Subtract that measurement from the distance measured when the bike was on the stand, there should be about 25mm of sag, if there's more than that wind up the preload or if there's less then back it off. This measurement is called static sag.

Now to set the laden sag (race sag). Take note of the measurement with the bike standing upright. Now with all your riding gear on sit on the bike in the attack position (head roughly over the crossbrace, elbows up and out and feet up on the pegs), have someone hang onto the bike for you and take a measurement again. The amount of sag should be between 90mm and 110mm, again if it's more or less then adjust the preload etc.

You should be able to get it set up approximately to those figures, if it's way out on either then that can indicate that it either has different springs than standard (if you bought the bike secondhand) or that you're heavier or lighter than the model used by the bike manufacturers. They base their settings on a theoretical rider who is about 5'10" tall and about 85kg.

These are just rough figures, read your owners manual for the bike, the japanese manufacturers have a decent section in their manuals on dirt bike suspension.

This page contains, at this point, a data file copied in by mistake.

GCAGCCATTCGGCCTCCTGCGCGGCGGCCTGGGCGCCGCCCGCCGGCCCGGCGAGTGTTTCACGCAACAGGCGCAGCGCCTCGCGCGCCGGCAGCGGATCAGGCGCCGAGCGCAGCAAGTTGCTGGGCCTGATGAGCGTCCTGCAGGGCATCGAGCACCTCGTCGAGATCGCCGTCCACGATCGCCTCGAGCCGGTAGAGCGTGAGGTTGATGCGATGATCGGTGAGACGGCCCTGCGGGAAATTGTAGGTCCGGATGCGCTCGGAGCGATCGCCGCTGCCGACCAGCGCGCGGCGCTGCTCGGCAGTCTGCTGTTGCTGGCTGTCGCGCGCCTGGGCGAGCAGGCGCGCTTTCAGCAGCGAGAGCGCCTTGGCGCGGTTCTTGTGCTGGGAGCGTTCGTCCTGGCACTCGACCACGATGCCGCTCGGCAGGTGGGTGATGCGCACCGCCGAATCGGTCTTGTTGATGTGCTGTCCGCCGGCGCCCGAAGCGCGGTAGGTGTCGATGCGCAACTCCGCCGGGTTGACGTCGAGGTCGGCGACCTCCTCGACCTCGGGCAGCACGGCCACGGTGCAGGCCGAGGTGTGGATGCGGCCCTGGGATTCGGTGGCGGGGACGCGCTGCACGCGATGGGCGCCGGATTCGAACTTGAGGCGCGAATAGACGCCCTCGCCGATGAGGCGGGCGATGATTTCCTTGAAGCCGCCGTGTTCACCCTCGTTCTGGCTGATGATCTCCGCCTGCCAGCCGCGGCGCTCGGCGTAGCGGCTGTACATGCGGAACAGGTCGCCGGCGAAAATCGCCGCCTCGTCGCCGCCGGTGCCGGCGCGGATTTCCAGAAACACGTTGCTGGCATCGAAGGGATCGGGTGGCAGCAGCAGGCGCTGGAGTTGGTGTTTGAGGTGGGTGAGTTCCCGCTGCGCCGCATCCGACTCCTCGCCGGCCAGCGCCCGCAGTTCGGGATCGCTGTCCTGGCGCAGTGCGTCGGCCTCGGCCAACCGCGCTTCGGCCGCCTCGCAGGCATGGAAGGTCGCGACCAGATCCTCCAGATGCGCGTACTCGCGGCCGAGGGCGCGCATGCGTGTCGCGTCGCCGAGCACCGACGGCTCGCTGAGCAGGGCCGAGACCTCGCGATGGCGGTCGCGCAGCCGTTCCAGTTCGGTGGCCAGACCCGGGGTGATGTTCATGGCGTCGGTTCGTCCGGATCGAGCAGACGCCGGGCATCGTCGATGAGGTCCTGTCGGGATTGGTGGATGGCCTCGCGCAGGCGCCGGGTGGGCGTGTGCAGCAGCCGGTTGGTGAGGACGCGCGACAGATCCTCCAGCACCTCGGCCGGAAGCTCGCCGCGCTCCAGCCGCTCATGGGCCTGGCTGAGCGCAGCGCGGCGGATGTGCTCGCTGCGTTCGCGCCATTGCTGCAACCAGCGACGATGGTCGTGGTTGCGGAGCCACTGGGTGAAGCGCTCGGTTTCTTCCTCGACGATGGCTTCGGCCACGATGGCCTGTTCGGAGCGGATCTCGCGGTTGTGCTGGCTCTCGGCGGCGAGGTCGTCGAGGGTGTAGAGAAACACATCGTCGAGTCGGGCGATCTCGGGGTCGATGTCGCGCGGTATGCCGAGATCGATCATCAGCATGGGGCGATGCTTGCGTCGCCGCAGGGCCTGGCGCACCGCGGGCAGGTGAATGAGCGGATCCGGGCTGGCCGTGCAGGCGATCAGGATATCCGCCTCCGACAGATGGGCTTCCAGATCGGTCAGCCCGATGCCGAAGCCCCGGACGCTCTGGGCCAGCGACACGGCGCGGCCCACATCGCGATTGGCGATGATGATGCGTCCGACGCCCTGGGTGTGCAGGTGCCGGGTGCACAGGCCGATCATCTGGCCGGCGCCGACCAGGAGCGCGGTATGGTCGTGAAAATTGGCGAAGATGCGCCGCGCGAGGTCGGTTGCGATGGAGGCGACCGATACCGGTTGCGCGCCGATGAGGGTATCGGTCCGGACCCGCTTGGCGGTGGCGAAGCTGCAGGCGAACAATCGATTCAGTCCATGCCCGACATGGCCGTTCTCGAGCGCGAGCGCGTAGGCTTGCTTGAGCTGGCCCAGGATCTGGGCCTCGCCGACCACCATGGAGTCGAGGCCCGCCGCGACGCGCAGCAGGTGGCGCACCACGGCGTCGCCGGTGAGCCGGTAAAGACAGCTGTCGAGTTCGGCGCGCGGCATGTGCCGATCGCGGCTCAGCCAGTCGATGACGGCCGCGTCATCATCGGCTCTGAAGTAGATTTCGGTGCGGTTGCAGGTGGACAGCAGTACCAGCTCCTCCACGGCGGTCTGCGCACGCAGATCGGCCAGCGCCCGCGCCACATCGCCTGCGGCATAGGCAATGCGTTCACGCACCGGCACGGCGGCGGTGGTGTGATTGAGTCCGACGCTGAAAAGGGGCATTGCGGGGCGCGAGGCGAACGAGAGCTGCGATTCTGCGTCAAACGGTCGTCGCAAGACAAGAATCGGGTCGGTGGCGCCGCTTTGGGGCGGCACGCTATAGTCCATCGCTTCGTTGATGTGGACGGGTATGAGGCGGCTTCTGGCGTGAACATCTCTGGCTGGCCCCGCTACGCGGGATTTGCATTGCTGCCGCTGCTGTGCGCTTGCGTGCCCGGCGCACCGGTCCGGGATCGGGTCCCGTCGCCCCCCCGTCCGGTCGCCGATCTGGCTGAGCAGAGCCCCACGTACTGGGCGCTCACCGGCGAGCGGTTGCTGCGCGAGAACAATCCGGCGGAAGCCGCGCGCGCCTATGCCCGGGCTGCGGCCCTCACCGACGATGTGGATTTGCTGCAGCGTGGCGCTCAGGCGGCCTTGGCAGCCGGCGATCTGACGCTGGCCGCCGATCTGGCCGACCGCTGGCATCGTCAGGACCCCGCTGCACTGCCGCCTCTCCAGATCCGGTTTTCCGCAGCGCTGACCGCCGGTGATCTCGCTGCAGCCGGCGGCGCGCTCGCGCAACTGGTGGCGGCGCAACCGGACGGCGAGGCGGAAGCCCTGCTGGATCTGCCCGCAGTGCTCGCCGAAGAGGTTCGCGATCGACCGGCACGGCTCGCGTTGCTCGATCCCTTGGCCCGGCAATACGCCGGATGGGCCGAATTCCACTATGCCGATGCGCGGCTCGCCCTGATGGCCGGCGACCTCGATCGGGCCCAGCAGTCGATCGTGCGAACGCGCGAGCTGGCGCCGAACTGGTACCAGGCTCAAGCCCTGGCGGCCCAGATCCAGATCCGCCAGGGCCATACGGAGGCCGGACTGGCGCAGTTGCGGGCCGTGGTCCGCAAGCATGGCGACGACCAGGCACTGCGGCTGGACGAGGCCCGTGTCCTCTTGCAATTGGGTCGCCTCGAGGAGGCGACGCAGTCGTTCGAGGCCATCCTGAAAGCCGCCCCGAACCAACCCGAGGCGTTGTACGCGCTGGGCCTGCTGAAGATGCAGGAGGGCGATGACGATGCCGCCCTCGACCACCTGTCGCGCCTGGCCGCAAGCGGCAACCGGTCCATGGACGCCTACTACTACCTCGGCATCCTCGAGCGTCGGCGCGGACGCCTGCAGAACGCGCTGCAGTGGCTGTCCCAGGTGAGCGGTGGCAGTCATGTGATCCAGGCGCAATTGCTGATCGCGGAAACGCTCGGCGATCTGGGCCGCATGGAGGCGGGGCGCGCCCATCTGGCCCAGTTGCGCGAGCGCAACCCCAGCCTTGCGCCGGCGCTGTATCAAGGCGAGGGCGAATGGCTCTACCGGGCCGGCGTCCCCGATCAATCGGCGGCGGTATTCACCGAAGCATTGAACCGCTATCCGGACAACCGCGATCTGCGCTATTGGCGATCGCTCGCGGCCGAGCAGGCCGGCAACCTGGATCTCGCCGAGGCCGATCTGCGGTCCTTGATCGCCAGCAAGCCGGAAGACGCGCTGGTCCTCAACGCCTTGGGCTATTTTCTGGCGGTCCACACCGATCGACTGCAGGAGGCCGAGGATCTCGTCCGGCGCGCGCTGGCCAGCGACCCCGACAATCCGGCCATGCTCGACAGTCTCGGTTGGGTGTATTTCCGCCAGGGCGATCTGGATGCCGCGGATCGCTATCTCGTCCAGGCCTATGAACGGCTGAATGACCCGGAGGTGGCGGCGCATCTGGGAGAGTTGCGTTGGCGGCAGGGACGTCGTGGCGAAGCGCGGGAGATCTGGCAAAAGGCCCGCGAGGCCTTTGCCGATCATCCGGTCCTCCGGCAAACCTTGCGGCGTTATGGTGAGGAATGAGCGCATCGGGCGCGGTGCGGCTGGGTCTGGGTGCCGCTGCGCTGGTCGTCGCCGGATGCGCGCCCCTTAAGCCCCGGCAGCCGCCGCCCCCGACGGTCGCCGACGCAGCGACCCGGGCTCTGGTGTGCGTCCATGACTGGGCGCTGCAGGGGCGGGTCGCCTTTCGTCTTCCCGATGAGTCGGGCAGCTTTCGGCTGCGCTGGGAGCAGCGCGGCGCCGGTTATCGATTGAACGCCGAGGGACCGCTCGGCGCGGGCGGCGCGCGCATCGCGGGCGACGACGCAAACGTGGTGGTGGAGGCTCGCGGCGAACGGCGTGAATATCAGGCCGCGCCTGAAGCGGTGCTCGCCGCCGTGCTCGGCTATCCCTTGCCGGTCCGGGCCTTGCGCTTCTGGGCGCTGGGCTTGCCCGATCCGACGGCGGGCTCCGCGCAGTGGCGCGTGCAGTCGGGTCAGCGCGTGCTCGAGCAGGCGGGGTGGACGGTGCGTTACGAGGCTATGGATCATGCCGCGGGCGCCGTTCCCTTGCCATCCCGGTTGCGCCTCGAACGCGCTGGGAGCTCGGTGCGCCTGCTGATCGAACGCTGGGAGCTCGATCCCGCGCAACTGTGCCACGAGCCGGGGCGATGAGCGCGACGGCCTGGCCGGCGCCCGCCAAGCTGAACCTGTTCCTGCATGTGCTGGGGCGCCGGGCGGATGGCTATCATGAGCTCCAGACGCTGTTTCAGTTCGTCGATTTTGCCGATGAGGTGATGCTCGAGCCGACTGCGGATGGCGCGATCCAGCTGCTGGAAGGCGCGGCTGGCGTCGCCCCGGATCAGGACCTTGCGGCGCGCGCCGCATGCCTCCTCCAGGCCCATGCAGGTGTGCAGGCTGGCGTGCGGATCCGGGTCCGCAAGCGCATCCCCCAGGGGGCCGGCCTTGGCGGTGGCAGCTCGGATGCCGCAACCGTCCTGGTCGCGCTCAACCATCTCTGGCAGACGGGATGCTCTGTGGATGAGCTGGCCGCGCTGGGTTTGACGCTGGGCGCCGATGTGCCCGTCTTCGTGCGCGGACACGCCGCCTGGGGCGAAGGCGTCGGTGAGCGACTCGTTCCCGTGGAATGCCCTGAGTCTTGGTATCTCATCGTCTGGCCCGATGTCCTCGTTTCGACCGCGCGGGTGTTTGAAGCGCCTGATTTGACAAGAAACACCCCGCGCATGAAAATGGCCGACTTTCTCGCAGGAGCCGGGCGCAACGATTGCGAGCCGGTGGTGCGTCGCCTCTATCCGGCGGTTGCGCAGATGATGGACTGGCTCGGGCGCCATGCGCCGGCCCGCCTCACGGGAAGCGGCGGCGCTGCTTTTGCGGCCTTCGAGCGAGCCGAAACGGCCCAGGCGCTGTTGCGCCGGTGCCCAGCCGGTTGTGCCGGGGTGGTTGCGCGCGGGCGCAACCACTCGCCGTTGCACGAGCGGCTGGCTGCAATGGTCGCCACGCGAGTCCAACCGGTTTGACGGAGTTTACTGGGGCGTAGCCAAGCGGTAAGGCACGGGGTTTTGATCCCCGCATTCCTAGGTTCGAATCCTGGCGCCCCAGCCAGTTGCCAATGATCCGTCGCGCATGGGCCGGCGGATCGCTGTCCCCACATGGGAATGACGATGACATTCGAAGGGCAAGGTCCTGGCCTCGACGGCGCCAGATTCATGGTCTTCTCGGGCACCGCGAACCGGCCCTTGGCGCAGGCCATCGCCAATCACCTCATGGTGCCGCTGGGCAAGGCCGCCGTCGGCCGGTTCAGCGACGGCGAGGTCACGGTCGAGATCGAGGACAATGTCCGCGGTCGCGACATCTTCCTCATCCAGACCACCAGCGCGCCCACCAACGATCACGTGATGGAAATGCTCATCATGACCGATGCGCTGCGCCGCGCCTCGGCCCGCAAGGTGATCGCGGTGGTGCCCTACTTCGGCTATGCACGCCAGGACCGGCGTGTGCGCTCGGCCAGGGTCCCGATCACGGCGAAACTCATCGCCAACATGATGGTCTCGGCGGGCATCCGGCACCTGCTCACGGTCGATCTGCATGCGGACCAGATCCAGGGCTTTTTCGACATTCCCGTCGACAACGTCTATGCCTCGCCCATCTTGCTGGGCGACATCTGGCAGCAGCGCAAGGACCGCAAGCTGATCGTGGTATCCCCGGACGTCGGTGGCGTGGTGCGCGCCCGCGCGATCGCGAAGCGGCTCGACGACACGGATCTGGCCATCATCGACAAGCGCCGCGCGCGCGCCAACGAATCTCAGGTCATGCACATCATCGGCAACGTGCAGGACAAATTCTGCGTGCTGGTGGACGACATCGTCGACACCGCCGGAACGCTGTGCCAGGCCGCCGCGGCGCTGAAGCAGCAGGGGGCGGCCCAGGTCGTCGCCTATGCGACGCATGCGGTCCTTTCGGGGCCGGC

Taking some time to learn about and set up your dirt bike suspension costs nothing and can really improve your lap times.


The Kouba instructions say to simply stand on the foot pegs to measure the height loaded (race sag). Obviously requires a second hand.

So from I've read here, the spring load is what determines race sag. Dampening adjustments have nothing to do with it, right?

Just want to figure out if I should try rotating the spring bottom stop myself, or bring to the dealer ($$$).

  • paolo h

Posted September 07, 2010 - 05:56 PM

#6

correct, the dampening adjustments have no effect on sag. if you take it to the dealer and watch them set it, you will kick yourself for having paid them to do something so easy.

  • Sasqui

Posted September 08, 2010 - 03:39 AM

#7

correct, the dampening adjustments have no effect on sag. if you take it to the dealer and watch them set it, you will kick yourself for having paid them to do something so easy.


That's what I was hoping to hear. What do you have for wheels?

  • npm

Posted September 08, 2010 - 07:48 AM

#8

Don't forget there is a limit on how much you can crank down the preload. Going past that will allow the spring to bind before the full travel is achieved.

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  • paolo h

Posted September 08, 2010 - 07:55 AM

#9

That's what I was hoping to hear. What do you have for wheels?